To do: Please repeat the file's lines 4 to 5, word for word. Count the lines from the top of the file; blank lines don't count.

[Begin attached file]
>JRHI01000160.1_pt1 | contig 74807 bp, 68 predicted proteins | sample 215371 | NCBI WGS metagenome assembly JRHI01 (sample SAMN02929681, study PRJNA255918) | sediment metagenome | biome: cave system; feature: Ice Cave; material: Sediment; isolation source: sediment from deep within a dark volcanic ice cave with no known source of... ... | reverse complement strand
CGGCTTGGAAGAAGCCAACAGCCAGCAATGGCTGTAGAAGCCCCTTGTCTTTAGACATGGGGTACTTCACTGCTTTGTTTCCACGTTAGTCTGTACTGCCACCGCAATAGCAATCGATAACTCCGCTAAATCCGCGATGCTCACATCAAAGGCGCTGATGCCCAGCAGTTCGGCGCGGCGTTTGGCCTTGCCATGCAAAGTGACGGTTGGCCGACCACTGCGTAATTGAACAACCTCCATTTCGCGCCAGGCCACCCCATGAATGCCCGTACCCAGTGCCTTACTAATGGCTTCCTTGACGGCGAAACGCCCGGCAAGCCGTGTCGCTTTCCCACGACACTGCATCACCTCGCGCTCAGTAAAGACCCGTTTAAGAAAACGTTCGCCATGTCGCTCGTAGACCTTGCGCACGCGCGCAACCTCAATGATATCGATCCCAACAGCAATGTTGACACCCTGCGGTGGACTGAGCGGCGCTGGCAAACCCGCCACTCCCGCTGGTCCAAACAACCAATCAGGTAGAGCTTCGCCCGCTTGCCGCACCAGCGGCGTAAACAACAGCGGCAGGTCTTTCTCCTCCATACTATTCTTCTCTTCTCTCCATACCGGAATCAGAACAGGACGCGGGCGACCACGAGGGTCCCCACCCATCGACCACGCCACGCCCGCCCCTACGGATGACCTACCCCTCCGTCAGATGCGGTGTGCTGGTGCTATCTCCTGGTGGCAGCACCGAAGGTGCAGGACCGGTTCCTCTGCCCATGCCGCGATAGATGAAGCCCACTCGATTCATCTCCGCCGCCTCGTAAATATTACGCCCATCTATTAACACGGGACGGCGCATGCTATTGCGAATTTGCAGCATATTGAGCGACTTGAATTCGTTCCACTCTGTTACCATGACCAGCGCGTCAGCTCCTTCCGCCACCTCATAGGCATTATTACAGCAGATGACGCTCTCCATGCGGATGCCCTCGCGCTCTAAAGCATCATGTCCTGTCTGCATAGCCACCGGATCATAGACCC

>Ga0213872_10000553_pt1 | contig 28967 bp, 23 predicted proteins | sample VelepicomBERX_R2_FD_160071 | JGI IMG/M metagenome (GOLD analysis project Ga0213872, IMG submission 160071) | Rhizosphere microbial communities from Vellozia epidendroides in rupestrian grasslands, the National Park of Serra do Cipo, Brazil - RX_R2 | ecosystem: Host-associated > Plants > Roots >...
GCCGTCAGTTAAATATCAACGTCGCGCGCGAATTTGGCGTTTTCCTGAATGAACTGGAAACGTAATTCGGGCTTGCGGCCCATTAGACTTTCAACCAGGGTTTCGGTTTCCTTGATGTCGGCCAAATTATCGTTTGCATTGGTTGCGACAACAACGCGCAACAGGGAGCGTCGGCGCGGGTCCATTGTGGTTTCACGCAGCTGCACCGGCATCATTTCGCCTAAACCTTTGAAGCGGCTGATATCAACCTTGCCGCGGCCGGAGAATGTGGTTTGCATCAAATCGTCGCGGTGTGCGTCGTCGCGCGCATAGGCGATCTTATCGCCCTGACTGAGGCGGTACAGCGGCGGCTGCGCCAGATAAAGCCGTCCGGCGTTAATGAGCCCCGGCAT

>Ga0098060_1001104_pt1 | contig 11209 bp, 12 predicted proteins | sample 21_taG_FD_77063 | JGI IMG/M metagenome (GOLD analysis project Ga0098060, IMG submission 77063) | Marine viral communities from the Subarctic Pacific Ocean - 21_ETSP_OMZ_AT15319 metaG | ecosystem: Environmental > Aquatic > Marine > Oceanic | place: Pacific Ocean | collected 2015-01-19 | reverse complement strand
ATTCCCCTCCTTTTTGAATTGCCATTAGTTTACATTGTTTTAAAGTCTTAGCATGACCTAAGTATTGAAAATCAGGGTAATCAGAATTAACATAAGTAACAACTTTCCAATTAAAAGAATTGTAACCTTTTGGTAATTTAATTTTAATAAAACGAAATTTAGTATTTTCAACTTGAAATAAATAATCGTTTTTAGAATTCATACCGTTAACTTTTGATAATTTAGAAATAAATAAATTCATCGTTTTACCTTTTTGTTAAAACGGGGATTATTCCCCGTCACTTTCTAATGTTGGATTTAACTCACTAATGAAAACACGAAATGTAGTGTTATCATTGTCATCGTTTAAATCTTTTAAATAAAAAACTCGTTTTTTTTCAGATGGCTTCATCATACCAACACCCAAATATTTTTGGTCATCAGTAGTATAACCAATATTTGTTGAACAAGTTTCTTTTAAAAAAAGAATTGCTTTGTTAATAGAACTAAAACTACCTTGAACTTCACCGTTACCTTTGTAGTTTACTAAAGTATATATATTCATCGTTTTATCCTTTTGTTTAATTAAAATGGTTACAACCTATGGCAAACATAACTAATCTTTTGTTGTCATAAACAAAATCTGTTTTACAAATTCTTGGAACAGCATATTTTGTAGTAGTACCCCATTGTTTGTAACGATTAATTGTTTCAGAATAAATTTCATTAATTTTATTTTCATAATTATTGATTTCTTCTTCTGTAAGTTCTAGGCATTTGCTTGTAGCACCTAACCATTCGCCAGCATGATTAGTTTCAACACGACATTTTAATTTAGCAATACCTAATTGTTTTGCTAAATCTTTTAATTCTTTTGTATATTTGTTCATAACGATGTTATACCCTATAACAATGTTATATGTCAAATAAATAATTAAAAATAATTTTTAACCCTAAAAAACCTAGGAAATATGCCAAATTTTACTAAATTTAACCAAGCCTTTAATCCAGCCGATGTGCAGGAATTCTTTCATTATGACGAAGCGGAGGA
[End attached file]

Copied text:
GCCGTCAGTTAAATATCAACGTCGCGCGCGAATTTGGCGTTTTCCTGAATGAACTGGAAACGTAATTCGGGCTTGCGGCCCATTAGACTTTCAACCAGGGTTTCGGTTTCCTTGATGTCGGCCAAATTATCGTTTGCATTGGTTGCGACAACAACGCGCAACAGGGAGCGTCGGCGCGGGTCCATTGTGGTTTCACGCAGCTGCACCGGCATCATTTCGCCTAAACCTTTGAAGCGGCTGATATCAACCTTGCCGCGGCCGGAGAATGTGGTTTGCATCAAATCGTCGCGGTGTGCGTCGTCGCGCGCATAGGCGATCTTATCGCCCTGACTGAGGCGGTACAGCGGCGGCTGCGCCAGATAAAGCCGTCCGGCGTTAATGAGCCCCGGCAT

>Ga0098060_1001104_pt1 | contig 11209 bp, 12 predicted proteins | sample 21_taG_FD_77063 | JGI IMG/M metagenome (GOLD analysis project Ga0098060, IMG submission 77063) | Marine viral communities from the Subarctic Pacific Ocean - 21_ETSP_OMZ_AT15319 metaG | ecosystem: Environmental > Aquatic > Marine > Oceanic | place: Pacific Ocean | collected 2015-01-19 | reverse complement strand